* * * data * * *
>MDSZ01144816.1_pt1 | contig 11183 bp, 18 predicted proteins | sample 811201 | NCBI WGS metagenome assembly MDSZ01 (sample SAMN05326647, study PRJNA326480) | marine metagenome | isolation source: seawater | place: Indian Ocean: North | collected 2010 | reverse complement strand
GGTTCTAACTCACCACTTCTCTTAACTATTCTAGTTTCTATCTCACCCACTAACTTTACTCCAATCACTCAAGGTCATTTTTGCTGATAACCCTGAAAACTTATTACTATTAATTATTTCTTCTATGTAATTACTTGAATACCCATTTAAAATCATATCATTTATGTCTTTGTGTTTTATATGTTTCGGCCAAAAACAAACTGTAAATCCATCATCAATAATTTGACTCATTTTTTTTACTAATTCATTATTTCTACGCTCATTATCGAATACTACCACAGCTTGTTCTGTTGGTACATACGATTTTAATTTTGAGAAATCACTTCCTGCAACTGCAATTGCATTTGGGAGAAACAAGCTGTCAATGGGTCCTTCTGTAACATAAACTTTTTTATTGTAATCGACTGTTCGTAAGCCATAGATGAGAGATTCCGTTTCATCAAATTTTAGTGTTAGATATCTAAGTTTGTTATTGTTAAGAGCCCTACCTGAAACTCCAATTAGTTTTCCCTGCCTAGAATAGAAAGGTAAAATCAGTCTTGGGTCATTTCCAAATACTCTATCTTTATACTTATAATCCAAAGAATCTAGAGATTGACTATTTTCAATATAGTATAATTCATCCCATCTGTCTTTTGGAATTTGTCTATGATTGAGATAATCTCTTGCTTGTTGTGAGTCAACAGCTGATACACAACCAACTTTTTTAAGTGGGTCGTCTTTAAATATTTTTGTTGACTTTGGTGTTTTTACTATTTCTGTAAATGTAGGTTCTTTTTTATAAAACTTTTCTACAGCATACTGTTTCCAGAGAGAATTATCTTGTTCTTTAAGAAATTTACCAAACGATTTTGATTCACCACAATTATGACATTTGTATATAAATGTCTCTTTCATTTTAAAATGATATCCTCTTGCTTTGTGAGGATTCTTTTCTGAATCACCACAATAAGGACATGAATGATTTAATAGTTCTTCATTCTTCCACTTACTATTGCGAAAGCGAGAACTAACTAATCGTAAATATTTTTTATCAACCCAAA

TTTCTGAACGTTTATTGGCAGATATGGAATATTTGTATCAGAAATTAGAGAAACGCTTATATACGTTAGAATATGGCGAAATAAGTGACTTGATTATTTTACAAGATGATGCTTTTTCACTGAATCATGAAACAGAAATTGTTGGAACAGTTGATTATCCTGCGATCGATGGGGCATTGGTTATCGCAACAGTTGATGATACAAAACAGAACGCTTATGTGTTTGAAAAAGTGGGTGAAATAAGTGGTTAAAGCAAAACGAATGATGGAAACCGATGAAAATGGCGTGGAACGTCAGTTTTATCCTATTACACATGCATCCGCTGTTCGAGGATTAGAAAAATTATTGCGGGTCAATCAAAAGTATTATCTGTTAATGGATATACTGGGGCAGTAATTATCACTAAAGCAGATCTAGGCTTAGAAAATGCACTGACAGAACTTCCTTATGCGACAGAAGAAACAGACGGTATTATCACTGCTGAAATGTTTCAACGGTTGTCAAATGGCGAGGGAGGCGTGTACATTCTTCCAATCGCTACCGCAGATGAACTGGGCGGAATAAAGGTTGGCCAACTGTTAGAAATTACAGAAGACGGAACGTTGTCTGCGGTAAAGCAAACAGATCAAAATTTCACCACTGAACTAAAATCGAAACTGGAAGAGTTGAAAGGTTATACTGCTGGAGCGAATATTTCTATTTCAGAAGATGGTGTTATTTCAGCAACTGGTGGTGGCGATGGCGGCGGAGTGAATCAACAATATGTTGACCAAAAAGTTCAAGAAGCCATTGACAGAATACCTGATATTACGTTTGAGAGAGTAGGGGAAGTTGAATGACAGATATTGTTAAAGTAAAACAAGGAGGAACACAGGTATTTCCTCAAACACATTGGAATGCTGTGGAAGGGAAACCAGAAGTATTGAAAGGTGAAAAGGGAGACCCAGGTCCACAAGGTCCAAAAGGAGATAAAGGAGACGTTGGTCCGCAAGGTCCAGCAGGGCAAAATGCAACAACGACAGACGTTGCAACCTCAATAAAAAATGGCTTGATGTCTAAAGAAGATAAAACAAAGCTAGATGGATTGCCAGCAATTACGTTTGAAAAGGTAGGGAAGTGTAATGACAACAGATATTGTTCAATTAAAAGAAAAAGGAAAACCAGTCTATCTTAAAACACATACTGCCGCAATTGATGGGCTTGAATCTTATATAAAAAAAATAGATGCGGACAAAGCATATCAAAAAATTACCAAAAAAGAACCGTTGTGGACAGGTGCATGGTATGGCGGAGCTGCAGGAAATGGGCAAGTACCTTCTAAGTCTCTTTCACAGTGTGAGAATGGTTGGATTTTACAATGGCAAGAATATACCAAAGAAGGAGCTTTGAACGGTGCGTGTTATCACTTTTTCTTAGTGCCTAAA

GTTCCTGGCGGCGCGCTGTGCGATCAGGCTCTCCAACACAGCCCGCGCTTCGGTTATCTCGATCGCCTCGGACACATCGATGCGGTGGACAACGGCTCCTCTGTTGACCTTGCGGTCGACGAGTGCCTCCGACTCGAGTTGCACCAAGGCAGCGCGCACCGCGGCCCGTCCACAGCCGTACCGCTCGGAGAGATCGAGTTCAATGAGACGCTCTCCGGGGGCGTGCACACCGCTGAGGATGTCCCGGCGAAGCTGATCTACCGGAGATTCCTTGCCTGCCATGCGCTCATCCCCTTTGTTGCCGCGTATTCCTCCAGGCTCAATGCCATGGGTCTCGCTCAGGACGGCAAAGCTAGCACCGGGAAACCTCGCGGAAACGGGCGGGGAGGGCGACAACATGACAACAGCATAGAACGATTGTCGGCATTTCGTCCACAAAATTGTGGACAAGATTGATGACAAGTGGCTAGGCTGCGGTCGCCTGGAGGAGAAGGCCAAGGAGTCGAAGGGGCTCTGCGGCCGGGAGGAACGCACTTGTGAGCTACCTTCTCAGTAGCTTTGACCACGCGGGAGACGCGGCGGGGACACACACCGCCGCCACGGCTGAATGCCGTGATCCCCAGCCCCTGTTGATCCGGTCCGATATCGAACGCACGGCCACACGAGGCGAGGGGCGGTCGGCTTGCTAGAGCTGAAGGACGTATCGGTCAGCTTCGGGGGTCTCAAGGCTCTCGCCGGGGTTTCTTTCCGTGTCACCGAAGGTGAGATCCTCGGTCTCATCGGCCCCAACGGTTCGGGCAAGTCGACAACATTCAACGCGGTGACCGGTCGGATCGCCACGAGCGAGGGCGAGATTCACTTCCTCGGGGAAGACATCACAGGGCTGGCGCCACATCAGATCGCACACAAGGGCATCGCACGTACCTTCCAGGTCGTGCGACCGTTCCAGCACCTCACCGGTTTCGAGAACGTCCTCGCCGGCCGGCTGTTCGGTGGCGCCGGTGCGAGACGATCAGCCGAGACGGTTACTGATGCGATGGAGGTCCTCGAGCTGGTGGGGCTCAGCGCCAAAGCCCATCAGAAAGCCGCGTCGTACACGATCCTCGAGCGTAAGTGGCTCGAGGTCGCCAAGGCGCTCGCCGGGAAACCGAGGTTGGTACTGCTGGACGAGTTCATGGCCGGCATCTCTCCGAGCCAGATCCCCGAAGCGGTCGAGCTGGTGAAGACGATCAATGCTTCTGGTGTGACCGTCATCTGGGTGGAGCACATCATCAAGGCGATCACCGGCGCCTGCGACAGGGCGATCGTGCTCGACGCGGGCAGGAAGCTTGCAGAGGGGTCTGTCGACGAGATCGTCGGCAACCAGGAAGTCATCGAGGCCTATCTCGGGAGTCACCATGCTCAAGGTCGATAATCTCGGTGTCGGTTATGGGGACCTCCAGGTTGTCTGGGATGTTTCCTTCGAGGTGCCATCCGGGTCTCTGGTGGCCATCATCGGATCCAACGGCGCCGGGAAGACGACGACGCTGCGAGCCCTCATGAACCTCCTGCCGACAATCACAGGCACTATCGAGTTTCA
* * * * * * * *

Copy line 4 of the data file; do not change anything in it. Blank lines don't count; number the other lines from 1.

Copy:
GTTCCTGGCGGCGCGCTGTGCGATCAGGCTCTCCAACACAGCCCGCGCTTCGGTTATCTCGATCGCCTCGGACACATCGATGCGGTGGACAACGGCTCCTCTGTTGACCTTGCGGTCGACGAGTGCCTCCGACTCGAGTTGCACCAAGGCAGCGCGCACCGCGGCCCGTCCACAGCCGTACCGCTCGGAGAGATCGAGTTCAATGAGACGCTCTCCGGGGGCGTGCACACCGCTGAGGATGTCCCGGCGAAGCTGATCTACCGGAGATTCCTTGCCTGCCATGCGCTCATCCCCTTTGTTGCCGCGTATTCCTCCAGGCTCAATGCCATGGGTCTCGCTCAGGACGGCAAAGCTAGCACCGGGAAACCTCGCGGAAACGGGCGGGGAGGGCGACAACATGACAACAGCATAGAACGATTGTCGGCATTTCGTCCACAAAATTGTGGACAAGATTGATGACAAGTGGCTAGGCTGCGGTCGCCTGGAGGAGAAGGCCAAGGAGTCGAAGGGGCTCTGCGGCCGGGAGGAACGCACTTGTGAGCTACCTTCTCAGTAGCTTTGACCACGCGGGAGACGCGGCGGGGACACACACCGCCGCCACGGCTGAATGCCGTGATCCCCAGCCCCTGTTGATCCGGTCCGATATCGAACGCACGGCCACACGAGGCGAGGGGCGGTCGGCTTGCTAGAGCTGAAGGACGTATCGGTCAGCTTCGGGGGTCTCAAGGCTCTCGCCGGGGTTTCTTTCCGTGTCACCGAAGGTGAGATCCTCGGTCTCATCGGCCCCAACGGTTCGGGCAAGTCGACAACATTCAACGCGGTGACCGGTCGGATCGCCACGAGCGAGGGCGAGATTCACTTCCTCGGGGAAGACATCACAGGGCTGGCGCCACATCAGATCGCACACAAGGGCATCGCACGTACCTTCCAGGTCGTGCGACCGTTCCAGCACCTCACCGGTTTCGAGAACGTCCTCGCCGGCCGGCTGTTCGGTGGCGCCGGTGCGAGACGATCAGCCGAGACGGTTACTGATGCGATGGAGGTCCTCGAGCTGGTGGGGCTCAGCGCCAAAGCCCATCAGAAAGCCGCGTCGTACACGATCCTCGAGCGTAAGTGGCTCGAGGTCGCCAAGGCGCTCGCCGGGAAACCGAGGTTGGTACTGCTGGACGAGTTCATGGCCGGCATCTCTCCGAGCCAGATCCCCGAAGCGGTCGAGCTGGTGAAGACGATCAATGCTTCTGGTGTGACCGTCATCTGGGTGGAGCACATCATCAAGGCGATCACCGGCGCCTGCGACAGGGCGATCGTGCTCGACGCGGGCAGGAAGCTTGCAGAGGGGTCTGTCGACGAGATCGTCGGCAACCAGGAAGTCATCGAGGCCTATCTCGGGAGTCACCATGCTCAAGGTCGATAATCTCGGTGTCGGTTATGGGGACCTCCAGGTTGTCTGGGATGTTTCCTTCGAGGTGCCATCCGGGTCTCTGGTGGCCATCATCGGATCCAACGGCGCCGGGAAGACGACGACGCTGCGAGCCCTCATGAACCTCCTGCCGACAATCACAGGCACTATCGAGTTTCA